Residents of Mesa who live by the titular high school can expect construction of the city’s newest swimming complex to kick off later this year.
Located at the corner of Harris Drive and Southern Avenue, the city’s newest aquatics complex is scheduled to begin construction this summer and is expected to take approximately a year to complete.
What that means to residents who live in the area by Mesa High School — the city will build it at the southwest corner of the school’s parking lot — is a leisure pool, a lap pool with 10 lanes, dive tank, bathhouses, classrooms, shade structures, and even a lazy river for an area that has a dearth of swimming options.
“We don’t have a pool in this area, so this is an underserved area in terms of aquatics,” City Manager Chris Brady said.
Brady expects it to be a huge amenity for the city’s residents, one that could host one of the largest aquatics programs in the state. Marc Heirshberg, Mesa director of Parks, Recreation and Commercial Facilities, said it will also provide a solid complement to the nine pools that currently populate the city, chief among them the Skyline Aquatics Center.
Skyline has become a destination of sorts not just for casual swimmers looking to cool off during the summer months, but for higher-caliber athletes as well.
That comes during the spring with the annual Arena Grand Prix event organized by USA Swimming. It’s part of a series that draws in some of the best swimmers in the country and beyond; a few notables who competed in 2013’s event include Olympians Ryan Lochte, Natalie Coughlin and Missy Franklin, and the list should expand during this year’s event scheduled for April 24-26.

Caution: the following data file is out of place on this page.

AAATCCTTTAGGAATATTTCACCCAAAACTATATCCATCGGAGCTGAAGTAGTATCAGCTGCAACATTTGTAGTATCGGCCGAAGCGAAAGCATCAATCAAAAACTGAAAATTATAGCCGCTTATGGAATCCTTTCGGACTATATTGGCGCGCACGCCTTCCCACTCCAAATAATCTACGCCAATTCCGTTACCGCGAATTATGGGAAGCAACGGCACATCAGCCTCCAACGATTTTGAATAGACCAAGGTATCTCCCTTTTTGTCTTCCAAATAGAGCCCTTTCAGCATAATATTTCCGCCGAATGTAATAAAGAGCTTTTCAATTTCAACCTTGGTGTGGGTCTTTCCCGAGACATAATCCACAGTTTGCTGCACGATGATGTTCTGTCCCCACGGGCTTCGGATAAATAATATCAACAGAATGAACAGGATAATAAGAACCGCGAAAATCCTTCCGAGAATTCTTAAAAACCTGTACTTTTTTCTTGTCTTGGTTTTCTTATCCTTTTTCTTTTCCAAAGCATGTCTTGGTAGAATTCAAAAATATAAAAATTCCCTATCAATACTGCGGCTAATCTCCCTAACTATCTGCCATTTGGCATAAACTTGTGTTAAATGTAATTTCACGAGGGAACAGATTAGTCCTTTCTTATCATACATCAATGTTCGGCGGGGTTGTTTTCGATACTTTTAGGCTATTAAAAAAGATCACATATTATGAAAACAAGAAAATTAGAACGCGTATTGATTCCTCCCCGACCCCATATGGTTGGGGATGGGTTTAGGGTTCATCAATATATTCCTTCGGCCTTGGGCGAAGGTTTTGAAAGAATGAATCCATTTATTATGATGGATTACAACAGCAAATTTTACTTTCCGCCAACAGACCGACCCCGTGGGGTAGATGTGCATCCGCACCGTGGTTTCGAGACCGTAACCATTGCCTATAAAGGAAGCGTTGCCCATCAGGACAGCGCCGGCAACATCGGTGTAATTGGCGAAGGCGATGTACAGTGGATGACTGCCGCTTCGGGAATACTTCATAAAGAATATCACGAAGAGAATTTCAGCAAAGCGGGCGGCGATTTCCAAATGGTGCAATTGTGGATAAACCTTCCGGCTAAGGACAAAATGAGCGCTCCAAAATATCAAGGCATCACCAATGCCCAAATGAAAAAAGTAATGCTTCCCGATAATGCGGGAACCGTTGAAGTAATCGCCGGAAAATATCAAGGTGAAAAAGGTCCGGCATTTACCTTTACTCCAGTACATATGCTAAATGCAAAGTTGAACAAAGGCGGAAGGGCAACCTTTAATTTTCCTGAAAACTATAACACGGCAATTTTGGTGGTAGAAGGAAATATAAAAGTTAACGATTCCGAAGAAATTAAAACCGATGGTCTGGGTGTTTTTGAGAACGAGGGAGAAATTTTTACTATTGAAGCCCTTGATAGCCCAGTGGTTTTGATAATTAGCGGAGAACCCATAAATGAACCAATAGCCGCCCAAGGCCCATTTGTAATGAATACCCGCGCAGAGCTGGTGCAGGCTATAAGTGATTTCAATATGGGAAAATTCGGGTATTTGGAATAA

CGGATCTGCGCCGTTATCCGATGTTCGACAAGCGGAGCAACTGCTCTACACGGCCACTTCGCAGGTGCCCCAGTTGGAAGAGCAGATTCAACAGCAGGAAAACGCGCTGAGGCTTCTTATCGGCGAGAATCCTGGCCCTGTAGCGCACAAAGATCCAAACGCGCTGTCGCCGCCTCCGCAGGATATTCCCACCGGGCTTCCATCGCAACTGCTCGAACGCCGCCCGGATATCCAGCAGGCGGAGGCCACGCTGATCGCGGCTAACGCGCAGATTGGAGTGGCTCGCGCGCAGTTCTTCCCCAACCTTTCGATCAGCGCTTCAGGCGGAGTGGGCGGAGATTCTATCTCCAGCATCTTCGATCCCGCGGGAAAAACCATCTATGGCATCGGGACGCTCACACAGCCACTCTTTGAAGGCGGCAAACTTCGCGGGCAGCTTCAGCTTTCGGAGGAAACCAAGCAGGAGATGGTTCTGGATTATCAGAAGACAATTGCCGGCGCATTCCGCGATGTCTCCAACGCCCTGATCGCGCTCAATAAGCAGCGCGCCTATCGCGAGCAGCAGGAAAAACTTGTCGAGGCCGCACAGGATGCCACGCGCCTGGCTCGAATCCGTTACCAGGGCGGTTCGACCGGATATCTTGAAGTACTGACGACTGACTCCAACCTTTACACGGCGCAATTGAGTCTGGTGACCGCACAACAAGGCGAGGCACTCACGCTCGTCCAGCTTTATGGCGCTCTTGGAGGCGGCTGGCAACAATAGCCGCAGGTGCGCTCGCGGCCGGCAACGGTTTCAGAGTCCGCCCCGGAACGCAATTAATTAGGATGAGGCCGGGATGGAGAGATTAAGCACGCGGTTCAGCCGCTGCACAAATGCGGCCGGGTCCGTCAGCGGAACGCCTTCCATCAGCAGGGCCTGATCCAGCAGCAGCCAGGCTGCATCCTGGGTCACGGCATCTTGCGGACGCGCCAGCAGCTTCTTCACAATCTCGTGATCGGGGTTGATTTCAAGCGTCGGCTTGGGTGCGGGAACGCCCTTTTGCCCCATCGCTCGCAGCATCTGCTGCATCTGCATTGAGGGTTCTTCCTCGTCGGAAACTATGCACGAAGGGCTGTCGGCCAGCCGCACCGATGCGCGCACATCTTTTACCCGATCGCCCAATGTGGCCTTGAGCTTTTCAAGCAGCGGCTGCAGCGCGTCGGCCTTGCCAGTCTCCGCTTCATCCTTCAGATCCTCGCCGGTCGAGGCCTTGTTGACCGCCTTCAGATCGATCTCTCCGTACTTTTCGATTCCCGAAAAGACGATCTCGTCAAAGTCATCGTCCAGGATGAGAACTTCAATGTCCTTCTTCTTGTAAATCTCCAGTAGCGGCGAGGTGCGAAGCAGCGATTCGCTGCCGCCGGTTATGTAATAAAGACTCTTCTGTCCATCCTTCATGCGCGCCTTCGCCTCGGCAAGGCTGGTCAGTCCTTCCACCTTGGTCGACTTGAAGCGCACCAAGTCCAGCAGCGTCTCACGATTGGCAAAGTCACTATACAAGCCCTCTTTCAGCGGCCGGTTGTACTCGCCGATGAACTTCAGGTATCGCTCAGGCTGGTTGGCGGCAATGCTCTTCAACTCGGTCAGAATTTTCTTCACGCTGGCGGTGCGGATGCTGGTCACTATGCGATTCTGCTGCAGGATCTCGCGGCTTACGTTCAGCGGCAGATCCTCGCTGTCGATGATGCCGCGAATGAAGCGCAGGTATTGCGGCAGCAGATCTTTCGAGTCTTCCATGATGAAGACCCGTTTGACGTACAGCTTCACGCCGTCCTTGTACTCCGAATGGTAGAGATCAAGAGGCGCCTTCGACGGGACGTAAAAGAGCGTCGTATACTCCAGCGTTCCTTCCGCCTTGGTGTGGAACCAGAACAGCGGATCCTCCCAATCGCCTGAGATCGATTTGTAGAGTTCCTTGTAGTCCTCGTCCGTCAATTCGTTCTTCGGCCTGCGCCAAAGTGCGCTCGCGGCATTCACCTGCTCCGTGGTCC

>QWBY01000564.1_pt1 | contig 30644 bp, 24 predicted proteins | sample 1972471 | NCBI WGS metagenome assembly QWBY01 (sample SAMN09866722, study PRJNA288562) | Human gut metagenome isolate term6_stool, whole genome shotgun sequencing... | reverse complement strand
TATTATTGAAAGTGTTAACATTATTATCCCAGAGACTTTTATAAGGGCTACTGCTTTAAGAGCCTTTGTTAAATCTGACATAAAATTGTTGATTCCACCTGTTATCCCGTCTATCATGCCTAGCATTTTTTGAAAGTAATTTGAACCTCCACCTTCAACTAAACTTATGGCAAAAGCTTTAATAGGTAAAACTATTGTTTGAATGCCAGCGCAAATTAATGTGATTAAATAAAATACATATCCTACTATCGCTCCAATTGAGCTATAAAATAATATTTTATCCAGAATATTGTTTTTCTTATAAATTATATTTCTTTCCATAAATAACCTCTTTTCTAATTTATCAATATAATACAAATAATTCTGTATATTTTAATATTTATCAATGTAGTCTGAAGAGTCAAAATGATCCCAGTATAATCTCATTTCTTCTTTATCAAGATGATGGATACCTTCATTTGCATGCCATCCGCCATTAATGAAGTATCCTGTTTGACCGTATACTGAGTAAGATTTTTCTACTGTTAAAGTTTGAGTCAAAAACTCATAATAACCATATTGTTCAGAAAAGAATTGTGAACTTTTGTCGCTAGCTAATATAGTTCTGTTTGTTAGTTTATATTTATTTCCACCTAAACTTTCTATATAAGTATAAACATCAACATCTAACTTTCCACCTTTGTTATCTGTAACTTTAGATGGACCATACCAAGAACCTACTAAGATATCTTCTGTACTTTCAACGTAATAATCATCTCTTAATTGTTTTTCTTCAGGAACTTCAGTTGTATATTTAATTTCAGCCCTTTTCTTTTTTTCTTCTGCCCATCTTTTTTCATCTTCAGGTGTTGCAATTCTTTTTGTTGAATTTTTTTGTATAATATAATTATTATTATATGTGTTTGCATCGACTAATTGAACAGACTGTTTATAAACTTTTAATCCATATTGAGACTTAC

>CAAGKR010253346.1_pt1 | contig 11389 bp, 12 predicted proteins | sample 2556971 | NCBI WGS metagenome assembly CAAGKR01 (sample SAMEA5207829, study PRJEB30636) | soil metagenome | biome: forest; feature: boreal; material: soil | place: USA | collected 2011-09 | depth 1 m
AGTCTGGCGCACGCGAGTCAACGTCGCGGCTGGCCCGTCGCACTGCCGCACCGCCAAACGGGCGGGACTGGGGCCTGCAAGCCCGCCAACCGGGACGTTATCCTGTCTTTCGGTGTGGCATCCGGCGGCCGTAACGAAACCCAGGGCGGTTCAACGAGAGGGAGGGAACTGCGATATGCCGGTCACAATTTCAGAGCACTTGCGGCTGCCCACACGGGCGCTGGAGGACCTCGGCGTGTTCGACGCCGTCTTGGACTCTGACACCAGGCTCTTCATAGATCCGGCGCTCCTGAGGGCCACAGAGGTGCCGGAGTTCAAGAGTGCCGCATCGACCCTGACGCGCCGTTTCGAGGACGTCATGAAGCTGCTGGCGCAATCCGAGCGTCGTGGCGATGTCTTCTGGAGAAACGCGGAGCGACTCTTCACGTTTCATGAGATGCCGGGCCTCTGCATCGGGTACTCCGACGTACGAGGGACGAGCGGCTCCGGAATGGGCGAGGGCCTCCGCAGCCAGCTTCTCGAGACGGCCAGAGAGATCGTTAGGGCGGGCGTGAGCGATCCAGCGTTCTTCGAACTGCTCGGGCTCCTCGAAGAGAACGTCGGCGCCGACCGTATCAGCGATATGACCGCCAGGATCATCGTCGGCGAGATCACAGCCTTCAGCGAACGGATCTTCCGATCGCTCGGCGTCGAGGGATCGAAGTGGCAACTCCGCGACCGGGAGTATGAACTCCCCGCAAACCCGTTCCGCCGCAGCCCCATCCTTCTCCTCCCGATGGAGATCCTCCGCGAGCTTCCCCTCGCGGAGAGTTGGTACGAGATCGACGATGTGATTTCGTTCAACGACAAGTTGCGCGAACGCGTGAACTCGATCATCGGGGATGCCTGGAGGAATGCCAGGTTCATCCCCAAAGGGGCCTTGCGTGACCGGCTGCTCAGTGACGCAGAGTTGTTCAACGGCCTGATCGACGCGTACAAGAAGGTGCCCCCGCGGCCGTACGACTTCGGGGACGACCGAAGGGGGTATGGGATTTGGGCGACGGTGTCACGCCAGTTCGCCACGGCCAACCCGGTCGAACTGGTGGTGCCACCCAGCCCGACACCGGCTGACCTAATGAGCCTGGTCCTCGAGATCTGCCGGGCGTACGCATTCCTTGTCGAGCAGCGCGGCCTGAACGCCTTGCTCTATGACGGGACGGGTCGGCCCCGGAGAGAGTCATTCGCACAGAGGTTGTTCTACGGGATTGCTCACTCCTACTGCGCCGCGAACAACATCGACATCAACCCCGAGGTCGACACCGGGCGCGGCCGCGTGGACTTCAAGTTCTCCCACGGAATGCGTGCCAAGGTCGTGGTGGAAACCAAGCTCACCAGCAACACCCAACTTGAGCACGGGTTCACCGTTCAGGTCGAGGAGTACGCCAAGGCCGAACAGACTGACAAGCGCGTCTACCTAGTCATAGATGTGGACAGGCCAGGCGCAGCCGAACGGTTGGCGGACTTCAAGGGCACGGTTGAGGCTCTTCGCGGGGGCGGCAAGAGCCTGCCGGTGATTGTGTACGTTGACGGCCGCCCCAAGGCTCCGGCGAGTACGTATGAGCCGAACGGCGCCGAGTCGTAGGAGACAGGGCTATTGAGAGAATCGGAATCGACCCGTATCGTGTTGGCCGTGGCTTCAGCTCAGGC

The Grand Prix event is one reason why Heirshberg said the city’s swimming presence looms large in the desert lands.
“I think Mesa has a history and reputation of being the aquatics Mecca of the Southwest,” he said.
Mesa’s newest complex might not host such high-profile events, but it will have its own little features to make it stand out from the other options. One example Heirshberg mentioned are potential splash pads, although the big feature for this one is the lazy river.
Lazy rivers are popular amenities he said are capable of attracting different users than the other one, makes for a convenient place for kids to take their first dips into the pool, and to host other aquatic programs.
The project is one of several the city will build using $70 million in bond funds approved in 2012; a few other projects the funding will go toward include the Riverview Park renovation, pedestrian and bike path projects, and an enhancement of the Greenfield Park fishing lake.
The fact that Mesa residents have voted to approve the funding for such projects impresses Heirshberg, who said it’s an indication the people who call Mesa home have a desire to continue to reinvigorate their community.
“It speaks volumes; people recognized the importance of it, recognized the need for it,” he said.
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